Lost T'ai-chi Classics from the Late Ch'ing Dynasty

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State University of New York Press, Aug 15, 1996 - History - 233 pages
Douglas Wile translates and analyzes four collections of recently released nineteenth-century manuscripts on T’ai-chi ch’uan. These writings of Wu’s older brothers Ch’eng-ch’ing and Ju-ch’ing, and his nephew Li I-yu, together with the transmissions of Yang Pan-hou, represent a significant addition to the seminal literature. The rich new texts allow us to make a fresh survey of longstanding issues in T’ai-chi history: the origins of the art; the authorship of the “classics;” the differences between Wu, Yang, and Li; and the roles of Chang San-feng, Wang Tsung-yueh, Chiang Fa, and the formerly missing link, Ch’ang Nai-chou. The original Chinese texts of the four new sets of classics have been appended for the convenience of Chinese readers and scholars.

The book reconsiders the world of the Wu, Yang, and Li families of Yung-nien and reconstructs it against the background of the Opium Wars, the Taiping Rebellion, and the decline of the Manchu dynasty. New biographical sources illuminate the domestic and political lives of the Yung-nien circle and their orientation to the late imperial intellectual trends. The development of T’ai-chi ch’uan in the nineteenth century is explored in the context of China’s cultural response to the challenge of the West and the role of body-centered arts in Asia during the drive for independence and the ongoing search for national identity.

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Top notch. A rare gem amongst the few sources of accurate Chinese Martial Arts history. Excellent insights into the roots of Taijiquan. It has been a few years since I read this, but I still use it as source material and highly recommend it to not only Tai Chi followers, but practitioners of any martial art originating from Northern China.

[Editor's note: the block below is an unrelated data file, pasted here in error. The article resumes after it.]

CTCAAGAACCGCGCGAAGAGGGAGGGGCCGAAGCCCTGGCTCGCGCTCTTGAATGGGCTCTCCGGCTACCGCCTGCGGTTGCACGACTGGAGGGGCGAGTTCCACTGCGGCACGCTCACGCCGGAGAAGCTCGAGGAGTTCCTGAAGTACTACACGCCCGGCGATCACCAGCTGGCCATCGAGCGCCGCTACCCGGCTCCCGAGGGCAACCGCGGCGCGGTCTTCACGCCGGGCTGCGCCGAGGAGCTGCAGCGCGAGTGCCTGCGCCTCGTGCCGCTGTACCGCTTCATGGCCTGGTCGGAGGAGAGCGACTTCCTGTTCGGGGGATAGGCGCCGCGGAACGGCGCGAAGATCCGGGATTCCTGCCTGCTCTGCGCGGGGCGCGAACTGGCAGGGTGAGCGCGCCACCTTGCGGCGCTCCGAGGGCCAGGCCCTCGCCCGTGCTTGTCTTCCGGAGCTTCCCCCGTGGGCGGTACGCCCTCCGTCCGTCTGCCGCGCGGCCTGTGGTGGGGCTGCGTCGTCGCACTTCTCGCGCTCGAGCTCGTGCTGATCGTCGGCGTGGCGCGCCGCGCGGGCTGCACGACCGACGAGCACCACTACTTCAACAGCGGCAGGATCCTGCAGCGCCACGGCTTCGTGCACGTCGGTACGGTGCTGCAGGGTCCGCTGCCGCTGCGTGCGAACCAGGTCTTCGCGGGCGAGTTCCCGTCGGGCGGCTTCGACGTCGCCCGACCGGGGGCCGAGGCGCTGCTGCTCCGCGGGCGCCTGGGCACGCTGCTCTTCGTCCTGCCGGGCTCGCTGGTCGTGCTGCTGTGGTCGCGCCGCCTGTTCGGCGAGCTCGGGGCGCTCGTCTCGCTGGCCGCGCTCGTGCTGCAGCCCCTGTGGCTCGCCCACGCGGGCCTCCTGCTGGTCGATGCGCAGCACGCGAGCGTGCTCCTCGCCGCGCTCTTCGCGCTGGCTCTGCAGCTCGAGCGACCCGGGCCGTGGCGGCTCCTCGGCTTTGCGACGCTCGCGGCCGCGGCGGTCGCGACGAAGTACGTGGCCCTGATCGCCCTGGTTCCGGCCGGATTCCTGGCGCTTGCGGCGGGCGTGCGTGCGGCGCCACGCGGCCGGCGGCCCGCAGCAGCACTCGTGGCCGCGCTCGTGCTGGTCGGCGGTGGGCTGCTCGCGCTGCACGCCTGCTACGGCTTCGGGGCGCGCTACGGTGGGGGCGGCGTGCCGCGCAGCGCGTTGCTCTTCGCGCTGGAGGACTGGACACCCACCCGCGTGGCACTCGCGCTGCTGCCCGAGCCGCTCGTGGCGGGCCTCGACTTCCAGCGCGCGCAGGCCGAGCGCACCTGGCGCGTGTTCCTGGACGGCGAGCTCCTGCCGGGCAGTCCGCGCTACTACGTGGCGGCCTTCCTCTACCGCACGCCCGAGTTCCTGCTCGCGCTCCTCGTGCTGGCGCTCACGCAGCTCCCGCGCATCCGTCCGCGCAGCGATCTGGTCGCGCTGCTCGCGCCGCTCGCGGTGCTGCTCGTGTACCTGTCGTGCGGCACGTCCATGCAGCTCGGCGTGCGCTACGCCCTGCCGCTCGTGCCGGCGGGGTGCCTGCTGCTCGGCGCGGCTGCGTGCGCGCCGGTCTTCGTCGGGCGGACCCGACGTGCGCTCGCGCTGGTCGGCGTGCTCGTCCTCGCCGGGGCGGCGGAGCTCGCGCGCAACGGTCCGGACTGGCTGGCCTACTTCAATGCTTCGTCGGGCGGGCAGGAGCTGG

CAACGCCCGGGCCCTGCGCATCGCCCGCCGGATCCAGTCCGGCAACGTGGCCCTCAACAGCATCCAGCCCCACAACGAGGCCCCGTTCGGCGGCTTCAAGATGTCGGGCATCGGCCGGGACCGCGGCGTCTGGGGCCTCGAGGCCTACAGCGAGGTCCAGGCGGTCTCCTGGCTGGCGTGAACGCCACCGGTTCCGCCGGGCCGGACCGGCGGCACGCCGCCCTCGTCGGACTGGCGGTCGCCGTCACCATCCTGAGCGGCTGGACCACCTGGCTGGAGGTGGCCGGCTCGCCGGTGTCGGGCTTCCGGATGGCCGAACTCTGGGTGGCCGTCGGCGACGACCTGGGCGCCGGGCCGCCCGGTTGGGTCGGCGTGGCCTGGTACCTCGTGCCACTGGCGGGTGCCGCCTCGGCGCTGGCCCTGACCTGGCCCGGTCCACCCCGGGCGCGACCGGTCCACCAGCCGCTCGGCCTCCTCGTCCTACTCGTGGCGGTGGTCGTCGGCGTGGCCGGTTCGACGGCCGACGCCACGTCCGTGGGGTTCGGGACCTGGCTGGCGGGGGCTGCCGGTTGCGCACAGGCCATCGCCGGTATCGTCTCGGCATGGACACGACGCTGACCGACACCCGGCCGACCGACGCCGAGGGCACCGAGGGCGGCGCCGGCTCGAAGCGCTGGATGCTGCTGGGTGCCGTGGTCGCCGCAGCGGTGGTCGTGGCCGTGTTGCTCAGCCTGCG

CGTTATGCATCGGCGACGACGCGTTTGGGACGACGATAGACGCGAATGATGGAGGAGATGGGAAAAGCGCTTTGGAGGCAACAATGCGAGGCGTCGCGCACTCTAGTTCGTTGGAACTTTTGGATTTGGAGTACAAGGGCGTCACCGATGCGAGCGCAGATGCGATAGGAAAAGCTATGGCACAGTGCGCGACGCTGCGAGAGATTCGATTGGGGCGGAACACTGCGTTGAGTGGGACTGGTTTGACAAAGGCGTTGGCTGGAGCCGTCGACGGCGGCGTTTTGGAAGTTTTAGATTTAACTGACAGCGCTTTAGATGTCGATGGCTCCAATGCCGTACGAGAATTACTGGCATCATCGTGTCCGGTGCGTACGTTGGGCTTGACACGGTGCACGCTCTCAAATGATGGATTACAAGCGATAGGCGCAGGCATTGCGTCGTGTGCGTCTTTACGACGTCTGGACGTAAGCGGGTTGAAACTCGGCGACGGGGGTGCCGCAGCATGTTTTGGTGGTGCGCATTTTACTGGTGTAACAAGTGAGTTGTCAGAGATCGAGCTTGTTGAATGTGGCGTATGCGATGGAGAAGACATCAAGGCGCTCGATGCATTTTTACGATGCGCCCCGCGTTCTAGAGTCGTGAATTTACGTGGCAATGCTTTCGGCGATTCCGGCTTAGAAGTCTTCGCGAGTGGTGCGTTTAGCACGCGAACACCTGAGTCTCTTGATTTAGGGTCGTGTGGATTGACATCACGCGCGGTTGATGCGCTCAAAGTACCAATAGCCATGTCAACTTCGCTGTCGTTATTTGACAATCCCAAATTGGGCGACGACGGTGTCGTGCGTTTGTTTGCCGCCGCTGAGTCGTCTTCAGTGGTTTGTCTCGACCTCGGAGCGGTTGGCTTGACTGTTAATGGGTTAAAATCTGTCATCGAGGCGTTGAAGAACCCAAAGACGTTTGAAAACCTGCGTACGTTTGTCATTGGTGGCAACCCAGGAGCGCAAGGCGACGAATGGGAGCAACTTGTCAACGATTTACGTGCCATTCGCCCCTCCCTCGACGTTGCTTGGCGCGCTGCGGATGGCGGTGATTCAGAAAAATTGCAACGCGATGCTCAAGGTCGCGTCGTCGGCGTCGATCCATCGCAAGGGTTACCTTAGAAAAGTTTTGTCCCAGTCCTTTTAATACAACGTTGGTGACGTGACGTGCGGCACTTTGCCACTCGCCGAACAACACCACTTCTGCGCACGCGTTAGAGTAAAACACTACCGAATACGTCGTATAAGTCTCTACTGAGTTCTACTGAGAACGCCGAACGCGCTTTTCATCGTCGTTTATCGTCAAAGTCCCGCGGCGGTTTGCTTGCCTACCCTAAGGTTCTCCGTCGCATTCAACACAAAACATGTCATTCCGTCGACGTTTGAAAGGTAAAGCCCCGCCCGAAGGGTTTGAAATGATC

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My teacher & healer of 17 years - Master Yu Wen Ru - had eschewed all of my attempts for recommended reading, telling me to forget about books about tai chi - "just follow" - until he handed me this book years later. It is a straight translation of relatively recently uncovered/discovered texts as compared to known texts which includes what appears to be a scholarly discussion of their context in history. They are unfolding poetry and each time I read, I find new layers of meaning that are only revealed to me through my continued practice. You cannot understand what you don't already know. The words of the texts, in their simplicity and metaphor, allow for so much discovery and growth. I have, episodically, tried to describe the wisdom that I have uncovered and learned through my reading and my practice and always find the words unequal to the task/feeling/transmission I am attempting. Very humbling, very frustrating and VERY lovely.
There are no words and yet there are these wonderful and profound texts that lead you to yourself and these shared truths of Tai Chi and internal mastery.

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About the author (1996)

Douglas Wile is Associate Professor at Brooklyn College. He is the author of The Art of the Bedchamber: The Chinese Sexual Yoga Classics, Including Women's Solo Meditation Texts, also published by SUNY Press.

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